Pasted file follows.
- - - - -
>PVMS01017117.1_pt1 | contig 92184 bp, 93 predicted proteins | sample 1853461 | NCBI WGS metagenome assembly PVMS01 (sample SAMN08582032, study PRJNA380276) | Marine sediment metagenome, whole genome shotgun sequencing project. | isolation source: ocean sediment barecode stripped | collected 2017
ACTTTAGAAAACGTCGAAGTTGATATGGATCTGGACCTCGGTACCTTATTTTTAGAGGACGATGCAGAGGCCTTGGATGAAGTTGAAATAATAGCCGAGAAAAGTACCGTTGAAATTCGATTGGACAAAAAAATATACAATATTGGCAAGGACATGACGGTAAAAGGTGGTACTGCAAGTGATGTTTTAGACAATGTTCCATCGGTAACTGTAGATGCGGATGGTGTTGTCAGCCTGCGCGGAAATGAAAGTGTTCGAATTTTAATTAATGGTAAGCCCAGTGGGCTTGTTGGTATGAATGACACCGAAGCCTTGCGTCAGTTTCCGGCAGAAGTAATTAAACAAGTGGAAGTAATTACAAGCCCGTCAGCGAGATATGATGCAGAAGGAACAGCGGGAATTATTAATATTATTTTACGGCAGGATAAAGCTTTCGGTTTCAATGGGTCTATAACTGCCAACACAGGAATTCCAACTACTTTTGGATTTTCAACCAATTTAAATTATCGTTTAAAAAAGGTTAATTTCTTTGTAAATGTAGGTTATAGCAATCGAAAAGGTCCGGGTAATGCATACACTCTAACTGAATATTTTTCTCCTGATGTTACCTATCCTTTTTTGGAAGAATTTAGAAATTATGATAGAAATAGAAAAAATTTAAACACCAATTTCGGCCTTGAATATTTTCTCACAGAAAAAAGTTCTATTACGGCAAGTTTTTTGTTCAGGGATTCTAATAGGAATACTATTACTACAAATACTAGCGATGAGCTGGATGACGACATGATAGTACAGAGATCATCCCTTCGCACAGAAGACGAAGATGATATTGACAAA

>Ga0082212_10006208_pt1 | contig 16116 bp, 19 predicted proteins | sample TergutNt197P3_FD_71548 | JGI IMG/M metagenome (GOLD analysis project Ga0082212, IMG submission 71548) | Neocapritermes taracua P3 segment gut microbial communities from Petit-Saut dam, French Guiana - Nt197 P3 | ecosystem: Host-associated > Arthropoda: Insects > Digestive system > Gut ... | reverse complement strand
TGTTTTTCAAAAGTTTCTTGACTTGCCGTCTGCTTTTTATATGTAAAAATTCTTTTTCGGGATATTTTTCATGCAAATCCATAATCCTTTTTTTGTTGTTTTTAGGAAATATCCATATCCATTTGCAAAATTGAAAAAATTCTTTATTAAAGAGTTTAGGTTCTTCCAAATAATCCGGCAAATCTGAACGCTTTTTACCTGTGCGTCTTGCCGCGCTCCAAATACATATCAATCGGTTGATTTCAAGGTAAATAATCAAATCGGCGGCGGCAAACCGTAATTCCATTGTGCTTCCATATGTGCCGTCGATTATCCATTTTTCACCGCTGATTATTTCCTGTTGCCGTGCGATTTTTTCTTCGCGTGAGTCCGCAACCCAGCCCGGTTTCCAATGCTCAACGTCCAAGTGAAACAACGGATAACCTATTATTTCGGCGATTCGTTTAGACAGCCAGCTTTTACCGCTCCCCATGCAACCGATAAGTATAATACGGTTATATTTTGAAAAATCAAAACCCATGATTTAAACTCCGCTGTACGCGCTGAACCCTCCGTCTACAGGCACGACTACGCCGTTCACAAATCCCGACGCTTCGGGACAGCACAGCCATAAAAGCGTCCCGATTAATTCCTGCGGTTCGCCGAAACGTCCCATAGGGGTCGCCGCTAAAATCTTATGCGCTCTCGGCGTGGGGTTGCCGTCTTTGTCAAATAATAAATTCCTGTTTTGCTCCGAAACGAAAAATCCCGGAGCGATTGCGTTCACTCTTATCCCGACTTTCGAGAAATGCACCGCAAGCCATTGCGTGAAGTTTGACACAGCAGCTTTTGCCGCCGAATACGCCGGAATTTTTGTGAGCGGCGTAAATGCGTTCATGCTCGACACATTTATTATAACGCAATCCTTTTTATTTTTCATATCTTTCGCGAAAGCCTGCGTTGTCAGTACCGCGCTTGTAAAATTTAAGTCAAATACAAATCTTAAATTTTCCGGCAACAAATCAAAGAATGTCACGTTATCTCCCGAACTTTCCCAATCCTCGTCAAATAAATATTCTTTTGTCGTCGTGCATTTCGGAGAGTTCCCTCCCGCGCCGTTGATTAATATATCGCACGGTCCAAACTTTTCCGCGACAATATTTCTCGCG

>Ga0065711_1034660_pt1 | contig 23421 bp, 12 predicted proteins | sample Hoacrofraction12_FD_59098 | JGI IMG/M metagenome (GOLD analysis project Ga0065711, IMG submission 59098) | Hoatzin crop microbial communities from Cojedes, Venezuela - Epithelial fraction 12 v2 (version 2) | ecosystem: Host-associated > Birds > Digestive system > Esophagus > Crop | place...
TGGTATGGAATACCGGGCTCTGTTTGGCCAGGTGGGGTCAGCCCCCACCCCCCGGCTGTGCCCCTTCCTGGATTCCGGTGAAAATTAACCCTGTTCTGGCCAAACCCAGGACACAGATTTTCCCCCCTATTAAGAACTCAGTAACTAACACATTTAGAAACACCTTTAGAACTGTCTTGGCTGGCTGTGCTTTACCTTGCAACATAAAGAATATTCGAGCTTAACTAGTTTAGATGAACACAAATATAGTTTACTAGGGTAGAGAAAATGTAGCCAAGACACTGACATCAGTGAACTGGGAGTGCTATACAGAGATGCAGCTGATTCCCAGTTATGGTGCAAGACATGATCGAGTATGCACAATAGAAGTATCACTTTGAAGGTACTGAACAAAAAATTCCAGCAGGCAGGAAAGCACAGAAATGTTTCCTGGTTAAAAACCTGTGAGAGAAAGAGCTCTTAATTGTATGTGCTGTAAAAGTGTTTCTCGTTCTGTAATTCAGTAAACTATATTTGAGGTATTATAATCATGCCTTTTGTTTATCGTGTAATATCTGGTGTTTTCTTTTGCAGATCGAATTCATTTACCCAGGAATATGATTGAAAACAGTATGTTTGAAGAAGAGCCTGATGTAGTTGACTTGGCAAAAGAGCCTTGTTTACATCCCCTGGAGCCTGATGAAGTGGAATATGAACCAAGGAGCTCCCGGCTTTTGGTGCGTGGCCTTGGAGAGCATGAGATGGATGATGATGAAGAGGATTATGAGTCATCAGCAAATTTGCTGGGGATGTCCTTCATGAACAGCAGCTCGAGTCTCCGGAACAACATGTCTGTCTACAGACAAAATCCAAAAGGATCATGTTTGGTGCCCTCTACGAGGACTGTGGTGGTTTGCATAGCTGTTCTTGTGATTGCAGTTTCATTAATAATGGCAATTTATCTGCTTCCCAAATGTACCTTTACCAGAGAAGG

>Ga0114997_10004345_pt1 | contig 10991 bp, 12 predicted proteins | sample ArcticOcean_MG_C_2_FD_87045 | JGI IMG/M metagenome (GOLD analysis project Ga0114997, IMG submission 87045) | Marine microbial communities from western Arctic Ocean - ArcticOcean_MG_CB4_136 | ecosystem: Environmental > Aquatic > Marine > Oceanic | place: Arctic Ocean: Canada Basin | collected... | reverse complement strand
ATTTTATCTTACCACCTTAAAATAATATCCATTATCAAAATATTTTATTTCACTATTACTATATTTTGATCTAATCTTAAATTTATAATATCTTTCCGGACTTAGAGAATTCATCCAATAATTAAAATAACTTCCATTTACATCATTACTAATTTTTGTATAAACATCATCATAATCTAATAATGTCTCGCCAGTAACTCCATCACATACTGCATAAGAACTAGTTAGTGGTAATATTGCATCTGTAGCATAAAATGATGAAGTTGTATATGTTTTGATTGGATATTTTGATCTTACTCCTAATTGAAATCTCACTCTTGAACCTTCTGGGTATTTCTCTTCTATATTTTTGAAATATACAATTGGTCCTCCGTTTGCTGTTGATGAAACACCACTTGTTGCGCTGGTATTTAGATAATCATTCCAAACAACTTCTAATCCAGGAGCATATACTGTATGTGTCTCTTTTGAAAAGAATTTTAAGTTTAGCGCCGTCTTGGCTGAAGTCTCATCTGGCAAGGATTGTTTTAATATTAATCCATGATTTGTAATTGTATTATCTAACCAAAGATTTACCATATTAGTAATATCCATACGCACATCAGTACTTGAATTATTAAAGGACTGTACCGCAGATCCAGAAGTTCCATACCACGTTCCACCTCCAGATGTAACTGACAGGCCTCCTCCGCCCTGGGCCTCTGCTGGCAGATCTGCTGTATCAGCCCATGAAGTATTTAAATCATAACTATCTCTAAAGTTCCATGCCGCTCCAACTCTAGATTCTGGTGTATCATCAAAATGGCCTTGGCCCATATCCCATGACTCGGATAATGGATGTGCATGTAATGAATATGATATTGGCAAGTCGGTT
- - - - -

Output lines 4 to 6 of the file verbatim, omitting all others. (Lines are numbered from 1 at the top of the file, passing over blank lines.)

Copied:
TGTTTTTCAAAAGTTTCTTGACTTGCCGTCTGCTTTTTATATGTAAAAATTCTTTTTCGGGATATTTTTCATGCAAATCCATAATCCTTTTTTTGTTGTTTTTAGGAAATATCCATATCCATTTGCAAAATTGAAAAAATTCTTTATTAAAGAGTTTAGGTTCTTCCAAATAATCCGGCAAATCTGAACGCTTTTTACCTGTGCGTCTTGCCGCGCTCCAAATACATATCAATCGGTTGATTTCAAGGTAAATAATCAAATCGGCGGCGGCAAACCGTAATTCCATTGTGCTTCCATATGTGCCGTCGATTATCCATTTTTCACCGCTGATTATTTCCTGTTGCCGTGCGATTTTTTCTTCGCGTGAGTCCGCAACCCAGCCCGGTTTCCAATGCTCAACGTCCAAGTGAAACAACGGATAACCTATTATTTCGGCGATTCGTTTAGACAGCCAGCTTTTACCGCTCCCCATGCAACCGATAAGTATAATACGGTTATATTTTGAAAAATCAAAACCCATGATTTAAACTCCGCTGTACGCGCTGAACCCTCCGTCTACAGGCACGACTACGCCGTTCACAAATCCCGACGCTTCGGGACAGCACAGCCATAAAAGCGTCCCGATTAATTCCTGCGGTTCGCCGAAACGTCCCATAGGGGTCGCCGCTAAAATCTTATGCGCTCTCGGCGTGGGGTTGCCGTCTTTGTCAAATAATAAATTCCTGTTTTGCTCCGAAACGAAAAATCCCGGAGCGATTGCGTTCACTCTTATCCCGACTTTCGAGAAATGCACCGCAAGCCATTGCGTGAAGTTTGACACAGCAGCTTTTGCCGCCGAATACGCCGGAATTTTTGTGAGCGGCGTAAATGCGTTCATGCTCGACACATTTATTATAACGCAATCCTTTTTATTTTTCATATCTTTCGCGAAAGCCTGCGTTGTCAGTACCGCGCTTGTAAAATTTAAGTCAAATACAAATCTTAAATTTTCCGGCAACAAATCAAAGAATGTCACGTTATCTCCCGAACTTTCCCAATCCTCGTCAAATAAATATTCTTTTGTCGTCGTGCATTTCGGAGAGTTCCCTCCCGCGCCGTTGATTAATATATCGCACGGTCCAAACTTTTCCGCGACAATATTTCTCGCG

>Ga0065711_1034660_pt1 | contig 23421 bp, 12 predicted proteins | sample Hoacrofraction12_FD_59098 | JGI IMG/M metagenome (GOLD analysis project Ga0065711, IMG submission 59098) | Hoatzin crop microbial communities from Cojedes, Venezuela - Epithelial fraction 12 v2 (version 2) | ecosystem: Host-associated > Birds > Digestive system > Esophagus > Crop | place...
TGGTATGGAATACCGGGCTCTGTTTGGCCAGGTGGGGTCAGCCCCCACCCCCCGGCTGTGCCCCTTCCTGGATTCCGGTGAAAATTAACCCTGTTCTGGCCAAACCCAGGACACAGATTTTCCCCCCTATTAAGAACTCAGTAACTAACACATTTAGAAACACCTTTAGAACTGTCTTGGCTGGCTGTGCTTTACCTTGCAACATAAAGAATATTCGAGCTTAACTAGTTTAGATGAACACAAATATAGTTTACTAGGGTAGAGAAAATGTAGCCAAGACACTGACATCAGTGAACTGGGAGTGCTATACAGAGATGCAGCTGATTCCCAGTTATGGTGCAAGACATGATCGAGTATGCACAATAGAAGTATCACTTTGAAGGTACTGAACAAAAAATTCCAGCAGGCAGGAAAGCACAGAAATGTTTCCTGGTTAAAAACCTGTGAGAGAAAGAGCTCTTAATTGTATGTGCTGTAAAAGTGTTTCTCGTTCTGTAATTCAGTAAACTATATTTGAGGTATTATAATCATGCCTTTTGTTTATCGTGTAATATCTGGTGTTTTCTTTTGCAGATCGAATTCATTTACCCAGGAATATGATTGAAAACAGTATGTTTGAAGAAGAGCCTGATGTAGTTGACTTGGCAAAAGAGCCTTGTTTACATCCCCTGGAGCCTGATGAAGTGGAATATGAACCAAGGAGCTCCCGGCTTTTGGTGCGTGGCCTTGGAGAGCATGAGATGGATGATGATGAAGAGGATTATGAGTCATCAGCAAATTTGCTGGGGATGTCCTTCATGAACAGCAGCTCGAGTCTCCGGAACAACATGTCTGTCTACAGACAAAATCCAAAAGGATCATGTTTGGTGCCCTCTACGAGGACTGTGGTGGTTTGCATAGCTGTTCTTGTGATTGCAGTTTCATTAATAATGGCAATTTATCTGCTTCCCAAATGTACCTTTACCAGAGAAGG